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Implementing the Augar report would help democratise education

“While the Augar report may be flawed, it does make some really important recommendations”

The Augar report was overdue. Not since 1963 had the Government ordered an examination into further and higher education. And while not all of Augar’s recommendations have been universally welcomed, the report does propose measures that aim to democratise education and transform access to learning for all adults.

Beyond the headline recommendations of lowering student fees and extending the period in which graduates repay them, the Augar’s report should be admired for offering a holistic approach to the challenges in adult education and exploring alternatives to traditional university qualifications that can meet the needs of the economy.

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The instrumental impact of EU funding

“As a research-led University with a strong sense of civic mission, regional economic and social development are a major priority”

As Wales braces for what could be a perfect economic storm in the months ahead, Ceri D. Jones, director of Swansea University’s Research, Engagement and Innovation Services looks at the impact of EU funding on regional development, and some of the seeds of hope in the pipeline.

Recently Ford announced its engine plant in Bridgend is set to close in autumn 2020, with the loss of 1,700 jobs.  Just weeks ago, British Steel was put into compulsory liquidation – re-igniting major concerns about an industry that employs thousands in Wales.  With the UK set to leave the European Union on the 31 October, Wales is set to lose out on hundreds of millions of pounds each year in EU funding that has been driving economic and social regeneration in recent years.

Swansea University is located within the ‘West Wales and the Valleys’ region, which has been identified as one of the most deprived regions within Northern Europe, and as such, is a net beneficiary of EU funding.

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How online education can transform the international student experience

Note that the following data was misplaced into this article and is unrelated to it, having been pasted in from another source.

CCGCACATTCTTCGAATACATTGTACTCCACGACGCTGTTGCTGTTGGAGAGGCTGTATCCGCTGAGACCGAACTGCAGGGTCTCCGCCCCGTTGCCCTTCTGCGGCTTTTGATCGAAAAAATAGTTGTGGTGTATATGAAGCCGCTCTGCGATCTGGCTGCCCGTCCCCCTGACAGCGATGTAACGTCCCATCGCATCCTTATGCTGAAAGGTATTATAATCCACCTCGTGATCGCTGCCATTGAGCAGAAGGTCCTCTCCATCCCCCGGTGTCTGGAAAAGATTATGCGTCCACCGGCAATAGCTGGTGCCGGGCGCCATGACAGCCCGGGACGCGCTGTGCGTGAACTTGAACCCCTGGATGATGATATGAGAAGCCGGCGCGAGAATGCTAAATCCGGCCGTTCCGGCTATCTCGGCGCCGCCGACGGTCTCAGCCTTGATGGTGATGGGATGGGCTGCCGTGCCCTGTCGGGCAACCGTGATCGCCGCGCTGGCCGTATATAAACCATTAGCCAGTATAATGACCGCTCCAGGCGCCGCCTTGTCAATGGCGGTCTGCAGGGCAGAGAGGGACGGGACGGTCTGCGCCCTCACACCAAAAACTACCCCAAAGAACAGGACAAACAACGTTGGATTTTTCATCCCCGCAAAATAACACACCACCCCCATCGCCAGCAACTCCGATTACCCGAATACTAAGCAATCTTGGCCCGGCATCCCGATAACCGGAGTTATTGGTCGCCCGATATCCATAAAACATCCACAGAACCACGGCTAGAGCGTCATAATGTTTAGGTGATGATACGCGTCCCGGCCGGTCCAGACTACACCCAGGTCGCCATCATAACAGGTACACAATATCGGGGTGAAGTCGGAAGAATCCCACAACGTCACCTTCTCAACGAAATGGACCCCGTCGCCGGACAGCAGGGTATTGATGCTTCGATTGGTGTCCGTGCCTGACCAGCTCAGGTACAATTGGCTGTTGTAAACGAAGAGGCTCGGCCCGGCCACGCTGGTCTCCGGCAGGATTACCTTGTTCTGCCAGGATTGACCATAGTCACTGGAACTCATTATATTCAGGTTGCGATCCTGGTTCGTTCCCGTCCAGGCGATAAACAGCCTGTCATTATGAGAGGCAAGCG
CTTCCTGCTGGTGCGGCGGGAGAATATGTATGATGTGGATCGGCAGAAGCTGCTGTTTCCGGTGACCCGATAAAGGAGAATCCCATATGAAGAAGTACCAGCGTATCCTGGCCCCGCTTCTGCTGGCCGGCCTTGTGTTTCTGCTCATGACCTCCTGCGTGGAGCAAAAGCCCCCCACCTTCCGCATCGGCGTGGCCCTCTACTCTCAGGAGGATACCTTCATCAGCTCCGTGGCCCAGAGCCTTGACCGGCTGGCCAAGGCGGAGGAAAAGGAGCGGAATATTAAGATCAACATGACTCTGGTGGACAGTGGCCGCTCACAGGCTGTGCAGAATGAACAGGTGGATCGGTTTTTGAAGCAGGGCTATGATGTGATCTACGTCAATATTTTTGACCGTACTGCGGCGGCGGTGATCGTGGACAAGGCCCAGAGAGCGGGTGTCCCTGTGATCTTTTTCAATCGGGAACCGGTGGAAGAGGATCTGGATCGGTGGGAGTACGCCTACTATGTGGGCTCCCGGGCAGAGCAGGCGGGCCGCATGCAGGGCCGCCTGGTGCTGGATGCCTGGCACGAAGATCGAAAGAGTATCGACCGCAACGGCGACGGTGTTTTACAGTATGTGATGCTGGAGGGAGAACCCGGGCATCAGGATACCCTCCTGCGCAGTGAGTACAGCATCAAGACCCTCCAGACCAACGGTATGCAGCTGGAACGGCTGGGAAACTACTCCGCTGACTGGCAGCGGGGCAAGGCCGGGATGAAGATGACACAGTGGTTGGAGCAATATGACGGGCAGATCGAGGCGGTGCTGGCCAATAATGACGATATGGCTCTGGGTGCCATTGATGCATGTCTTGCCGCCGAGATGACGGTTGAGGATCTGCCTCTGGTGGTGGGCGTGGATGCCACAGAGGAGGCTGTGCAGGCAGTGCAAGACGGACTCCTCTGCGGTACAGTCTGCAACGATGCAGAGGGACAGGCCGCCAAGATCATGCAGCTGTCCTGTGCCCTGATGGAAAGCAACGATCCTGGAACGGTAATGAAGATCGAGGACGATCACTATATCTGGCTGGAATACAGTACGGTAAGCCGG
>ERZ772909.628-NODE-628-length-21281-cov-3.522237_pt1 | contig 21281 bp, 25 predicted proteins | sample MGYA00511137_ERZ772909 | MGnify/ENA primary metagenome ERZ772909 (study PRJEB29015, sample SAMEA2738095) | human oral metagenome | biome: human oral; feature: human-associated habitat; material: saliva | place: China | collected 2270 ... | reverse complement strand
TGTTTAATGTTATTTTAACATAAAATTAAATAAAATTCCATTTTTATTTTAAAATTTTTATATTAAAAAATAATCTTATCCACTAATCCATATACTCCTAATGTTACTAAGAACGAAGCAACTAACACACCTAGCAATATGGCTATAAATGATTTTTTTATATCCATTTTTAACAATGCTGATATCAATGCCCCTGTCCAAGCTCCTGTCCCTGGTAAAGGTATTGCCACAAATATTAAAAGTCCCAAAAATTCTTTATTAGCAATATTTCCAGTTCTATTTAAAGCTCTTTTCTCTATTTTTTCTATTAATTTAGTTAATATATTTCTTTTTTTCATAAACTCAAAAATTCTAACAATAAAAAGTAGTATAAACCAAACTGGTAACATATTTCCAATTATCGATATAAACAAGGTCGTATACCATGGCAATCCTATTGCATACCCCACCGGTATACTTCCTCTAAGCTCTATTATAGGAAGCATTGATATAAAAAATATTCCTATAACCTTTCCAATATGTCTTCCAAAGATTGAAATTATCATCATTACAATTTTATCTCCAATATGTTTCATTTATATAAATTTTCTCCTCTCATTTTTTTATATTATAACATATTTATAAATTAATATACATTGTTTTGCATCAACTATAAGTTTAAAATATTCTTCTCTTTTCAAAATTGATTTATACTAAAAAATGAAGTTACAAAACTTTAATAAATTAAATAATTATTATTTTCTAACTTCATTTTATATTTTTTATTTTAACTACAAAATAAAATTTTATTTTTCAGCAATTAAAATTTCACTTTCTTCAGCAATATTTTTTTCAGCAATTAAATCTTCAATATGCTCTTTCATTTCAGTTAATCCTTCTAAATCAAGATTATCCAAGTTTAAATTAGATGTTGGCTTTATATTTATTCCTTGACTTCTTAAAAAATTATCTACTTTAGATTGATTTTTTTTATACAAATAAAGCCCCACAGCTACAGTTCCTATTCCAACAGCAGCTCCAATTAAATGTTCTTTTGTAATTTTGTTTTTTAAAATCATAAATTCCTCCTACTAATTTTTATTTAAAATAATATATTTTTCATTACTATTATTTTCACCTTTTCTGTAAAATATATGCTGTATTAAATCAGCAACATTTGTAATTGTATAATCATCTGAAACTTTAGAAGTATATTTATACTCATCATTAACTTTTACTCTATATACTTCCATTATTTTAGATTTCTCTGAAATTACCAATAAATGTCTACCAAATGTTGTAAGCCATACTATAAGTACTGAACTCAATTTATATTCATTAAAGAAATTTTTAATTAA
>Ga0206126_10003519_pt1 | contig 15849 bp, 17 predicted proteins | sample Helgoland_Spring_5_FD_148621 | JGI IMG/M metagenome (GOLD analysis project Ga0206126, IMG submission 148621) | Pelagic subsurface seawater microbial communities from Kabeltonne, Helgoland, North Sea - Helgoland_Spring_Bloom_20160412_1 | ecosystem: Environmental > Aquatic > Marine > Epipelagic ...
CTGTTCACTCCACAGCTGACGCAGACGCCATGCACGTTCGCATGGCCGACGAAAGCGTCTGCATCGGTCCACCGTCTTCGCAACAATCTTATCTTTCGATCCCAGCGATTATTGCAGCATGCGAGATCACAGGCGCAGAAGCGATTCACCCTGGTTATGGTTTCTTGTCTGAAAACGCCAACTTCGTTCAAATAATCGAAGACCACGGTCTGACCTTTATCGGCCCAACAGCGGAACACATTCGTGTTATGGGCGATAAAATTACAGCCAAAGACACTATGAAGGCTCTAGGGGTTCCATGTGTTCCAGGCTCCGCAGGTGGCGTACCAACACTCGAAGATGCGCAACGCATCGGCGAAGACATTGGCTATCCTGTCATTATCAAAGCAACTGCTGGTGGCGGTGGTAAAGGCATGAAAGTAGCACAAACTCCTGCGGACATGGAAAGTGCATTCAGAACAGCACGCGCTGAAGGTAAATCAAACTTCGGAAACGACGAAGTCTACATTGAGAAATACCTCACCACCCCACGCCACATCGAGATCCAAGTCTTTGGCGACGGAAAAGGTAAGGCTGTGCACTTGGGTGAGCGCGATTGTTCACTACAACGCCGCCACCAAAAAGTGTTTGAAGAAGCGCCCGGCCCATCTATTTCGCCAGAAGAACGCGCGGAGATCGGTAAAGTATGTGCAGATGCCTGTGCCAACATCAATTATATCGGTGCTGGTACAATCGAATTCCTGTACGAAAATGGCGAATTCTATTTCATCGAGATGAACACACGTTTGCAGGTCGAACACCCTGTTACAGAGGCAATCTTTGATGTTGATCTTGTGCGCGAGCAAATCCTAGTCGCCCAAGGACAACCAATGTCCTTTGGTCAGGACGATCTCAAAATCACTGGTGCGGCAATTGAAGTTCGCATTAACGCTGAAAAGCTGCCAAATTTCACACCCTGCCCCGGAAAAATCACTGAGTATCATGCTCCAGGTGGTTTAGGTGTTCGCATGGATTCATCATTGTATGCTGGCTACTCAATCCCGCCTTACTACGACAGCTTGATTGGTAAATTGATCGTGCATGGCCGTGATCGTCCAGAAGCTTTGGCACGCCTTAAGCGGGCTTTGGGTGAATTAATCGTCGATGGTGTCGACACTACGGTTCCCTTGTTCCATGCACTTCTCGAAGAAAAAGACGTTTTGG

“If the online learning platform is of high quality, there is no reason why the online learner should be disadvantaged when studying virtually”

The facts are pretty clear-online education provision is growing and, not only does it benefit working adults who can fit studying around their work and family commitments, but it also has the power to transform the lives of international students.

Take high tariff, popular courses in the UK, such as veterinary science and medicine. The average premium international students are paying to study in the UK is £20,000 per year, so an additional £100,000 over a 5 year study period. Fees for international students typically increase every year across almost all Universities, so the cost of study in the UK is consistently rising.

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Working as a university residence assistant is about personal development as well as helping others

“Students were motivated to become an RA by their desire to help other students navigate what they had found difficult themselves”

Residence life – the US-led programming of activities and support for students in university accommodation – is taking off in the UK and Ireland. At its heart are the students who work as residence assistants (RAs), usually for pay or subsidised accommodation. But the benefits of being an RA reach far beyond the financial, and money is rarely the motivation, as the recent Residence Assistants Panel at the CUBO Residence Life Conference revealed.

The RA panel was part of a two-day professional development event for residence life professionals. It featured five of the eight students awarded a 2019 CUBO RA Award for outstanding services as residents assistants, including Shiyi Xu, aka Agnes, from Hong Kong.

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Learning and Long-Term Memory

“If we want to be effective in education, we need to help students build up the content of their long-term memories”

By some quirk of fate or coincidence, 1956 was the year that saw both the founding of TASIS by Mrs Fleming and the publication of one of the most significant articles ever in the field of education.

Written by American psychologist George Miller, it was titled “The Magical Number Seven, Plus or Minus Two.” It helped to establish the powerful truth that short-term (or working) memory is limited both in duration and capacity. This is important because if short-term memory is necessarily constrained, then to be effective, education has to focus on something else.